this game is bananas
Generally, the only time a banana speaks to me is when one of them whispers “you should’ve eaten me instead of that pork pie”. I’ve learned to ignore the taunts, and find that if I leave bananas to blacken in the fruit bowl, they either get thrown away or turned into banana cake. Win-win. Joke’s on you, you insensitive yellow bastard. According to this latest offering from Deadtoast and Devolver Digital, however, not all bananas are evil. In fact, the tutorial section of My Friend Pedro is presented by a chirpy little ‘nana who wakes up our masked protagonist and cheerily walks him through the basics.
Being greeted by a talking banana (Pedro) really sets the tone for the rest of the game and though the appearance of this fruity friend isn’t explained – to begin with, at least – it soon becomes apparent that you’ll need his help to escape the predicament you find yourself in. Subsequent progression through the story is mostly told by Pedro himself, who tends to pop up at the beginning of levels to provide some narrative context or, if you’re lucky, an amusing anecdote.
The plot itself is standard Hollywood action movie stuff (sentient fruit notwithstanding) but the snarky, postmodern dialogue keeps it fresh and entertaining. Much like another Devolver-published masterpiece, The Messenger, the writing in My Friend Pedro is cheekily self-referential and even earns bonus geeza points by incorporating British colloquialisms like “nutter” and “leg it”.
On the surface, My Friend Pedro appears to be your basic ‘run around, kill everything’ action-platformer, but it packs a fair few gameplay mechanics that add substantial depth. More importantly, these mechanics continually provide new and entertaining ways to murder people. Shooting a frying pan into the air and watching bullets ricochet towards nearby enemies is especially gratifying, as are many of the game’s dramatic set piece moments, none of which I’ll spoil here. By the end game, you’ll have learned enough tricks to adapt to any situation, even when the odds are heavily stacked against you.
The first technique you’ll learn is how to duel-wield and aim at two enemies at the same time. Soon after, you’ll learn about ‘focus’ mode, which allows you to slow down time. Combining these two elements alone is great fun but when you do it whilst pirouetting in mid-air, popping off a new weapon you’ve just picked up and landing gracefully amongst the pile of corpses you’ve created, you’ll feel like the world’s biggest badass. Of course, it’s all in the name of mindless violence, but you can’t disengage your brain entirely if you want to master the complex controls required to pull off these moves.
The controls are probably the weakest part of Pedro’s considerable arsenal, however. Loose platforming is forgivable in earlier sections, but as the game begins to demand more accurate traversal it becomes an issue and can lead to the occasional frustrating death. Thankfully, your hero respawns quickly and close to where he died. Even still, tighter controls would have been welcome. It’s also far too easy to activate focus mode (triggered by pressing in the left analogue stick) whilst attempting to crouch, so mapping the slowdown power to its own button would have been preferable.
“From the majestic hyper-violence and bullet-time ballet, to some genuinely funny writing and WTF moments, it’s just so unapologetically over-the-top.”
Another minor frustration is that there’s no way to tell how far you’ve progressed through the game without exiting to the main menu. From here you can access a level select screen that displays your progress, as well as options to tone down the screen shake and gore, although I’d advise leaving both of those alone as they really do add to the visceral joy of the Pedro experience.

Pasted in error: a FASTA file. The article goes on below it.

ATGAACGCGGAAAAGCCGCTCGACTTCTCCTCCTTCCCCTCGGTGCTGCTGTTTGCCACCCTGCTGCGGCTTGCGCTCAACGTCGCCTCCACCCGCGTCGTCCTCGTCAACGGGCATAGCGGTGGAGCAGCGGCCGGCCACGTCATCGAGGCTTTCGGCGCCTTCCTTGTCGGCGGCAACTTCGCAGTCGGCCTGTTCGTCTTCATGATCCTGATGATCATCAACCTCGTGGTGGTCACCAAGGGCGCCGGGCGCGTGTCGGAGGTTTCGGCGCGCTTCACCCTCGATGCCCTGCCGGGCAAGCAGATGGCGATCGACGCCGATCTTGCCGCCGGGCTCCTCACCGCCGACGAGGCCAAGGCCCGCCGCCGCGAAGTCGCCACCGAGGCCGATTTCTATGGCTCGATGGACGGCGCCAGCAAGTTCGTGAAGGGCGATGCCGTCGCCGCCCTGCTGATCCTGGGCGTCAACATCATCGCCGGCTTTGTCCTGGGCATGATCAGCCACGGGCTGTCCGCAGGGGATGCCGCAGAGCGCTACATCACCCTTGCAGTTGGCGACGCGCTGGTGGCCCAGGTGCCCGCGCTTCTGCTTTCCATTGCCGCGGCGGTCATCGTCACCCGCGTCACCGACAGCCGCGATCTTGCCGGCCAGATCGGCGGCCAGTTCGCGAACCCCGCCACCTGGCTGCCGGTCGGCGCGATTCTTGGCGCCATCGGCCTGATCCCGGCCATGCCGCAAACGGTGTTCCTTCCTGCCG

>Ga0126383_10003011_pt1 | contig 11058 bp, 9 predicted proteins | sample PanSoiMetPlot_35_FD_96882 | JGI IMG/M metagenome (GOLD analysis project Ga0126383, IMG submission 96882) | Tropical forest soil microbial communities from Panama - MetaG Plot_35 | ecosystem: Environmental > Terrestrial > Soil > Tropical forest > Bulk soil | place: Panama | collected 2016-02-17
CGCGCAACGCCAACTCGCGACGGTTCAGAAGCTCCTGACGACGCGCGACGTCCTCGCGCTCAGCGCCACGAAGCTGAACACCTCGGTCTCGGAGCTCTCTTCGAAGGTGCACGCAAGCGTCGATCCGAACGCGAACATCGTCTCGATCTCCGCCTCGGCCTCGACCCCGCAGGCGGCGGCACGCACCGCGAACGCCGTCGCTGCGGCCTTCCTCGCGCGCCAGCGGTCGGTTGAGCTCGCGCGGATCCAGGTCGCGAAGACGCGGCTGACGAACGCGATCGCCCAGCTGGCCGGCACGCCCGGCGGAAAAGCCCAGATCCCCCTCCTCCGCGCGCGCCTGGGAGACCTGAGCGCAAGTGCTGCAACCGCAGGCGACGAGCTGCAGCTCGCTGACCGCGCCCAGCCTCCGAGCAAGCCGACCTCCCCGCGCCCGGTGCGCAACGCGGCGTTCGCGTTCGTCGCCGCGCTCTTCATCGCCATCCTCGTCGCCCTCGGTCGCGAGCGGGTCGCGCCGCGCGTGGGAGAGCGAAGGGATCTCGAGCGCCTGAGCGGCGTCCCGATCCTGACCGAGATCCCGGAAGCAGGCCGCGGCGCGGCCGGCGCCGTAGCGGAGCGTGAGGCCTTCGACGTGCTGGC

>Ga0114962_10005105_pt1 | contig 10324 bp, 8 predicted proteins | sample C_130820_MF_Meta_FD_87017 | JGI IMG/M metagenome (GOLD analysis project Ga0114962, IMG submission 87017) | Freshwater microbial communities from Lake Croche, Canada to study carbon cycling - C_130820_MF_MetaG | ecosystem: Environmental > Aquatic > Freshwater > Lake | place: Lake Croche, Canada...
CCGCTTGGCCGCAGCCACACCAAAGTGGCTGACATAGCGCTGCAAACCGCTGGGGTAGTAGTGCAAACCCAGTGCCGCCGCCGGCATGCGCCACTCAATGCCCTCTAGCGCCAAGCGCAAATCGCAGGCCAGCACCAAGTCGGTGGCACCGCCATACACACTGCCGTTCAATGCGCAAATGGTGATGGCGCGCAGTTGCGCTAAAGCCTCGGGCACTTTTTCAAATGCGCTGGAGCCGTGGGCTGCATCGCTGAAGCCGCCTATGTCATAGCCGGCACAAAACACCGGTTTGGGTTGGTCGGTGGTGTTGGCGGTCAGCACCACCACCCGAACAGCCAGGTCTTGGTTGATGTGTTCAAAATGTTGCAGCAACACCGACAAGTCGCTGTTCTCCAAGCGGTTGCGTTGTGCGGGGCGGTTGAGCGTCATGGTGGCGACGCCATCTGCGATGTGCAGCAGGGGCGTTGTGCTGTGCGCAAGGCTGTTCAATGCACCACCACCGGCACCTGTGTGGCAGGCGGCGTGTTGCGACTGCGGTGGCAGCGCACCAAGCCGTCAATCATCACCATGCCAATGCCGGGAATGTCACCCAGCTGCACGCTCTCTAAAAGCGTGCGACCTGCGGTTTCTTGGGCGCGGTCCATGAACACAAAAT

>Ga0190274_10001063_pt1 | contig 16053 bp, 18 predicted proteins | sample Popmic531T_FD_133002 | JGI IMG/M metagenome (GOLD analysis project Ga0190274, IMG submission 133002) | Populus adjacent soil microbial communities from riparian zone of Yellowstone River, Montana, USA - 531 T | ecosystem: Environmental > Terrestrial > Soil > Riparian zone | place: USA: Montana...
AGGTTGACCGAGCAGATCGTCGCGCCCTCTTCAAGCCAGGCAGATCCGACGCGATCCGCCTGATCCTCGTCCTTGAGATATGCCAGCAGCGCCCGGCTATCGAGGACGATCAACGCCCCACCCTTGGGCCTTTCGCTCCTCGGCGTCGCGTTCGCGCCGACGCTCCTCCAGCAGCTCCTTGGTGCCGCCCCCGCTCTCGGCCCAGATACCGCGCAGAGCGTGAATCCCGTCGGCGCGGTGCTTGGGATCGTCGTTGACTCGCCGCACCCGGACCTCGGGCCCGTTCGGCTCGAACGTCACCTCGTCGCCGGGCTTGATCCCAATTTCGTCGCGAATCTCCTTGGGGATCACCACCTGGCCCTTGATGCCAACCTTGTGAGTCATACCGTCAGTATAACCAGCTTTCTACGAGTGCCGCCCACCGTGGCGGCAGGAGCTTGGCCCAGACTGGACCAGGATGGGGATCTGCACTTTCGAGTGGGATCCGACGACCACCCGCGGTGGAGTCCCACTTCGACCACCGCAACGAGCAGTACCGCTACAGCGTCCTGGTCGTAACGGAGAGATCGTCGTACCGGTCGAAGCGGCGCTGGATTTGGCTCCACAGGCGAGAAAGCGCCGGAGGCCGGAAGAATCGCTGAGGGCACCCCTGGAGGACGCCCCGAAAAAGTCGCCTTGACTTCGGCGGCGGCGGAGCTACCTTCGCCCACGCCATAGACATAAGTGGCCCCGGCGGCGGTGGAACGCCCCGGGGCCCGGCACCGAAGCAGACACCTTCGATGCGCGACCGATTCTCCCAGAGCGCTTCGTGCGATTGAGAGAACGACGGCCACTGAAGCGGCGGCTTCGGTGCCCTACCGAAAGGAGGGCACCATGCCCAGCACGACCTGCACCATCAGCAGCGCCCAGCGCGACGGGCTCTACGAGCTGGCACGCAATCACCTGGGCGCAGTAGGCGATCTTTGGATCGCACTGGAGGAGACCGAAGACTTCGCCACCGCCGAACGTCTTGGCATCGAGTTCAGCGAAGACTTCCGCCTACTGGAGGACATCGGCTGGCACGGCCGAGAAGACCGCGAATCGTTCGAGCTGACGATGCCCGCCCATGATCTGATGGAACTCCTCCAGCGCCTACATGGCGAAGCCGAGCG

It’s not all choreographed chaos and pistol-packing parkour though, as there are occasional sections where you’ll need to adopt a more considered approach. These stealthier, light-puzzling moments not only punctuate the frenetic violence; they also allow you to plot out your next few moves in order to maximise your combo multiplier. The challenge of stringing together these combos in elaborate new ways is the key to achieving a respectable grade, which you can then show off to your friends via the online leaderboards. Since it’s possible to roll credits in just a few hours – on the default difficulty setting at least – the competitive draw of high score chasing endows My Friend Pedro with significant replay value.
Stylistically, this is a game largely comprised of gritty, industrial environments, backed by gritty, industrial music. There are exceptions to this during the game’s occasional psychedelic sections, which put some of Undertale’s most trippy moments to shame, but regardless of the setting the presentation is slick throughout. Modern touches like dynamic camerawork and ragdoll physics (all the more hilarious in slow motion) are brilliantly implemented and it’s refreshing to play an indie game that feels 100% contemporary.
Personally, I appreciate when independent developers go beyond the relative comfort of pixel art & chiptunes and strive for more ambitious presentation. In the case of Pedro, one could argue that they’ve tried to make a Tom Cruise movie on a Jason Statham budget, but even that is part of the charm. As if it were ever in doubt, this is a game that doesn’t take itself too seriously.
And that’s the brilliance of My Friend Pedro really. From the majestic hyper-violence and bullet-time ballet, to some genuinely funny writing and WTF moments, it’s just so unapologetically over-the-top. If you can throw away your moral compass, or even extrapolate a deeper meaning from the madness, then the unhinged creativity and all-out action offered by My Friend Pedro is not to be missed.